For Raw 25, Newsweek caught up with the man responsible for much of the music fans (at least fans who’ve been watching WWE since their Attitude Era peak at the turn of the century) think of when they think of the Monday night institution.
Jim Johnston wrote the themes for Undertaker, The Rock, Stone Cold Steve Austin, D-Generation X and many others. He also left the company last Fall in a decision which was rumored to not have been mutually agreed upon.
He spoke to his exit in the interview, and his answer supports those reports - but also seems like he was ready to go:
“My last few years with WWE were sadly filled with a lot of politics. It was disappointing because I didn’t think I could contribute in the way I would have preferred. It was probably best I’m no longer there.
... I was not happy with where things were going musically in the company and I wasn’t contributing in the way I wanted to. So when Vince [McMahon] gave me the leaving orders, that was probably the best thing for us both.”
In talking more about “where things were going musically in the company”, Johnston insists his critique of the current music being produced by CFO$ (the duo of John Paul Alicastro and Michael Conrad Lauri) isn’t influenced by his departure, or personal animosity towards his replacements. But he’s really not a fan, and he doesn’t think their tunes are helping create stars like his did:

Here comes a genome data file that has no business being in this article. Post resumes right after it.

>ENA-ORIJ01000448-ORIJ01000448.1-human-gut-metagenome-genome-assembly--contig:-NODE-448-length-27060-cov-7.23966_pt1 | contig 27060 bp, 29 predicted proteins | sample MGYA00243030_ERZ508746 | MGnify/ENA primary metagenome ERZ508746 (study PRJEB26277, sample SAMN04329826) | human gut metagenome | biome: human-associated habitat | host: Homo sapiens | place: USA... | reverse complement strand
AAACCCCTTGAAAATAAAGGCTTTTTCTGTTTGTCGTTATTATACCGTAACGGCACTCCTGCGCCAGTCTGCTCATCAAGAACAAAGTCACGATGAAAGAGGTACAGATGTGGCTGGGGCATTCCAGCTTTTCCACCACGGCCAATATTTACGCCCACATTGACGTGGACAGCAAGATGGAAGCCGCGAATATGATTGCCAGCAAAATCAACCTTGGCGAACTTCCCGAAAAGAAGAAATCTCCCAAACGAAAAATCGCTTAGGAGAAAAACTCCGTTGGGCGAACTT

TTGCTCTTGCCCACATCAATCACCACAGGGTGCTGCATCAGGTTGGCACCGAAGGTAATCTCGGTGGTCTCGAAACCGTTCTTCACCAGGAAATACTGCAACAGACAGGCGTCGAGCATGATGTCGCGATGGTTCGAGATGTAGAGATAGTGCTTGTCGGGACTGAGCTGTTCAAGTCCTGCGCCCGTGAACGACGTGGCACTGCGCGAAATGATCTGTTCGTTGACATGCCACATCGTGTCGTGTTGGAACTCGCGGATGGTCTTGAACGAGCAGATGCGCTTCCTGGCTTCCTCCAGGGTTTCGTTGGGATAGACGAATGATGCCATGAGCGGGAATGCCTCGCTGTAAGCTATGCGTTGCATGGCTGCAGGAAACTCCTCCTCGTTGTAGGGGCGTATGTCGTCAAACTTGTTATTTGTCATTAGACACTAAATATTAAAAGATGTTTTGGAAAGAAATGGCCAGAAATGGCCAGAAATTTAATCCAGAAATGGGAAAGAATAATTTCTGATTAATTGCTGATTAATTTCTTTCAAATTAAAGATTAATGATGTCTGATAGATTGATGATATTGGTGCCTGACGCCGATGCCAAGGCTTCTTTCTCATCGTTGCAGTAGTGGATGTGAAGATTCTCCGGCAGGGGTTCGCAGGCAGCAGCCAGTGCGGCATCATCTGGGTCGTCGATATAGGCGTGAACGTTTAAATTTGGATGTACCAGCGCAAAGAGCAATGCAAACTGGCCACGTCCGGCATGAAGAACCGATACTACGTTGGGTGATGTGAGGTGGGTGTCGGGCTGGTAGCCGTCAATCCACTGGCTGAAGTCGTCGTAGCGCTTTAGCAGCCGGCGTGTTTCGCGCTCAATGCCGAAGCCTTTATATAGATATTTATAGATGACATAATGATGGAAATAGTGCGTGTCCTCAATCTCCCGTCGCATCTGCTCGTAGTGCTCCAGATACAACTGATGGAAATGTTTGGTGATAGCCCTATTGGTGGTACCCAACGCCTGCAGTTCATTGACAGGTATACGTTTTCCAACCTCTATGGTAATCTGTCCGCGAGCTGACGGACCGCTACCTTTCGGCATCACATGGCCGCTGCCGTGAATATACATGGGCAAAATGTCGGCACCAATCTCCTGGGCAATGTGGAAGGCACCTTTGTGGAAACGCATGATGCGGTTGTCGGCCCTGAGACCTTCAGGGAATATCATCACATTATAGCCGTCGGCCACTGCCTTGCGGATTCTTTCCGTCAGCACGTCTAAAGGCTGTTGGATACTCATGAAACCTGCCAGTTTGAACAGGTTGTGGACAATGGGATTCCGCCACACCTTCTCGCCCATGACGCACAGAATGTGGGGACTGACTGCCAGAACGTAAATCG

“I’m not working with them so I don’t know what their directives are. All I can react to is what I’m hearing. I’m sure they’re talented guys. But what’s being produced just feels too homogenous. It’s just music that plays—it doesn’t feel like each guy is really themed. All the women have a dance music kind of thing. And it’s lots and lots of loud sound effects.
What makes me the worst is not anything that happened to me, or any negativity towards those composers...I feel bad for the talent trying to build careers for themselves when I just don’t feel they’re being served well enough to become stars. Before “Stone Cold” was “Stone Cold” he was The Ringmaster. The Ringmaster’s theme was something I wrote for him. The music can make such a difference in the person and how they perform. That same guy who was dead-in-the-water as The Ringmaster, a couple of tweaks, different music, different attitude, and he becomes one of the most popular people in the history of the genre.
I’m wondering who is working currently at WWE who is an absolute superstar but, who, because they’re wrapped in a homogenous piece of clothing, they’re stuck and can’t break out? I would hope they would try to really brand each guy and each woman as an individual.”
Check out the whole interview here for a lot more from Johnston on his work with WWE, most of which is positive!
And let us know your take on his review of WWE’s current music scene - is there something to his criticism, or is this just sour grapes?